This is a first stage consultation by Highways England who have not yet defined a route for the proposed new road and they continue to assure me that they are genuinely interested in suggestions from local stakeholders and the public about where the road should go. (I am told by Highways England that there have already been hundreds of positive and constructive points made.)

One of the suggestions which has been discussed between local county councillors and Highways England is the possibility that the relief road could include a specific spur to the hospital. The most likely route - East of Whitehaven from approximately the present Moresby roundabout at the South end of the Distington by-pass to a point between Westlakes and Moor Row - would make this relatively easy to add.

Clearly this would be a huge benefit to ambulances and patients needing to get to WCH in a hurry - and I doubt if I need to spell out to anyone reading this the potential benefit in terms of patient outcomes from that - but it would also make it easier for staff and resources to get to the West Cumberland and thereby improve the viability of the hospital. 

The proposed new relief road is not dependent on Moorside and it is a serious proposal. At the start of this month Transport secretary Chris Grayling came in person to Copeland to kick off the consultation on the proposed Whitehaven Relief Road and announced his "Cast Iron Commitment" to improving Cumbria's Roads as you can read on the government website at

Chris Grayling said:
  • "Investing in Cumbria’s vital transport routes cuts congestion, ensures drivers enjoy faster, safer journeys, and increases the freight capacity needed to drive forward jobs and economic growth." 
  • "This shows our cast-iron commitment to Cumbria, as we deliver the investment needed to provide businesses and commuters with more reliable and resilient journeys."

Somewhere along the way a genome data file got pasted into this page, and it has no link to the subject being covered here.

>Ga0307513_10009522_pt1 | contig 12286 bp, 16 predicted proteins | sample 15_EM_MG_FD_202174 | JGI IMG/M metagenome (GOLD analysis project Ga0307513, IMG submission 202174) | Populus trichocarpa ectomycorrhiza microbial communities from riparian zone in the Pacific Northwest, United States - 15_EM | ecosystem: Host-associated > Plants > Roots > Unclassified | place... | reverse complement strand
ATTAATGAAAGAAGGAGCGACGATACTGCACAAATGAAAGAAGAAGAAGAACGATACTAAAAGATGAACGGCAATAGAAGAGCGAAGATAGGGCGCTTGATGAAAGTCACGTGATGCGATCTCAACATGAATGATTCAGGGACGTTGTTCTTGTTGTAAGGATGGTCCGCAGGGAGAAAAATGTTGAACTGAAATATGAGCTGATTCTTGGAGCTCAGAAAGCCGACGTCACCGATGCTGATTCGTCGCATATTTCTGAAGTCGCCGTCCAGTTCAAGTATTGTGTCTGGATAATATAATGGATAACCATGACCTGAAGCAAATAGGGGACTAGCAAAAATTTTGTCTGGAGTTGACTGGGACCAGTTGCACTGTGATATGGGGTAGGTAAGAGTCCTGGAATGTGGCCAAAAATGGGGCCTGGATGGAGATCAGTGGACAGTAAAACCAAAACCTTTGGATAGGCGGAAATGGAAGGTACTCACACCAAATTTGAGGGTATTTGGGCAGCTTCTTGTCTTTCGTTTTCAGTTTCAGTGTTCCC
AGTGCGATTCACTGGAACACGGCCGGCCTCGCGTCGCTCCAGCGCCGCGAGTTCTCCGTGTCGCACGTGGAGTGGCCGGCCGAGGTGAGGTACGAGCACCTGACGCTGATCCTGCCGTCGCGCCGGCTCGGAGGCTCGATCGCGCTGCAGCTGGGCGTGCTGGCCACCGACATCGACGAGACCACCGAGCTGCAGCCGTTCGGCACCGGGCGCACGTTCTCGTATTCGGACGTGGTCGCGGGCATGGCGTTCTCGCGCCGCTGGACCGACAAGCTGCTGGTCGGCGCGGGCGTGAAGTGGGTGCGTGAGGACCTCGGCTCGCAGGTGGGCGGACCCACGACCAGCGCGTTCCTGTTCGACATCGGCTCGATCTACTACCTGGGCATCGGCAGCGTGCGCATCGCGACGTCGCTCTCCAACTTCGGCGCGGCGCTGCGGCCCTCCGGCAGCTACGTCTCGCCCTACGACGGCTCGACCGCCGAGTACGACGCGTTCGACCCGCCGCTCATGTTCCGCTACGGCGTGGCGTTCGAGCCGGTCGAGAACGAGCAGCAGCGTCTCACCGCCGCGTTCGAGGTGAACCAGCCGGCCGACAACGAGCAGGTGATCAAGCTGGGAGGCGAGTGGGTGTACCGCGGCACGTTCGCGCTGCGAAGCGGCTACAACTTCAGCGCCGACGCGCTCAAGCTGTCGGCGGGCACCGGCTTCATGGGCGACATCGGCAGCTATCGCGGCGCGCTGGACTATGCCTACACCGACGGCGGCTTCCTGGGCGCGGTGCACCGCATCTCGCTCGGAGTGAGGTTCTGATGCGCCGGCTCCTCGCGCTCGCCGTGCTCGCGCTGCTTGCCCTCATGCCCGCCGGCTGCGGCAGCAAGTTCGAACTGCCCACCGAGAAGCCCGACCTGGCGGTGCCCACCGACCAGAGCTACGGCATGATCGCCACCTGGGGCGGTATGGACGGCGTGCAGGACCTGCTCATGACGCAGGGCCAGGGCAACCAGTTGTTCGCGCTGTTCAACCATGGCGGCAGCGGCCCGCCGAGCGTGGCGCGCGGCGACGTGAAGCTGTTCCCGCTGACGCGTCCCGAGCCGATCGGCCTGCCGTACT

• The Secretary of State for transport also confirmed ongoing discussions with local partners on proposals to progress development of a major programme of upgrades on the Cumbrian Coast rail line to support expected major investments in West Cumbria and the creation of new jobs.

The consultation formally began on Wednesday 7th November 2018 and lasts until 19th December 2018. Consultation survey forms were sent out to residents in the Whitehaven area and for some distance around and I was pleased to learn this week that hundreds have already been returned.

You can also read details of the sort of new road which might come forward and the questions being asked in the consultation, and respond online at

I believe that we need this road and that it would be particularly helpful if as many people as possible responded to the consultation and said so, and if they also included in their response that it would be a very good idea - and very probably save lives - if the relief road included a spur to West Cumberland Hospital.

If you want to respond to the consultation you can do so using any of the four following methods by 19 December 2018:

  • Online – complete the response form online using the above link
  • Complete the consultation response form in the consultation brochure and return it using the freepost address provided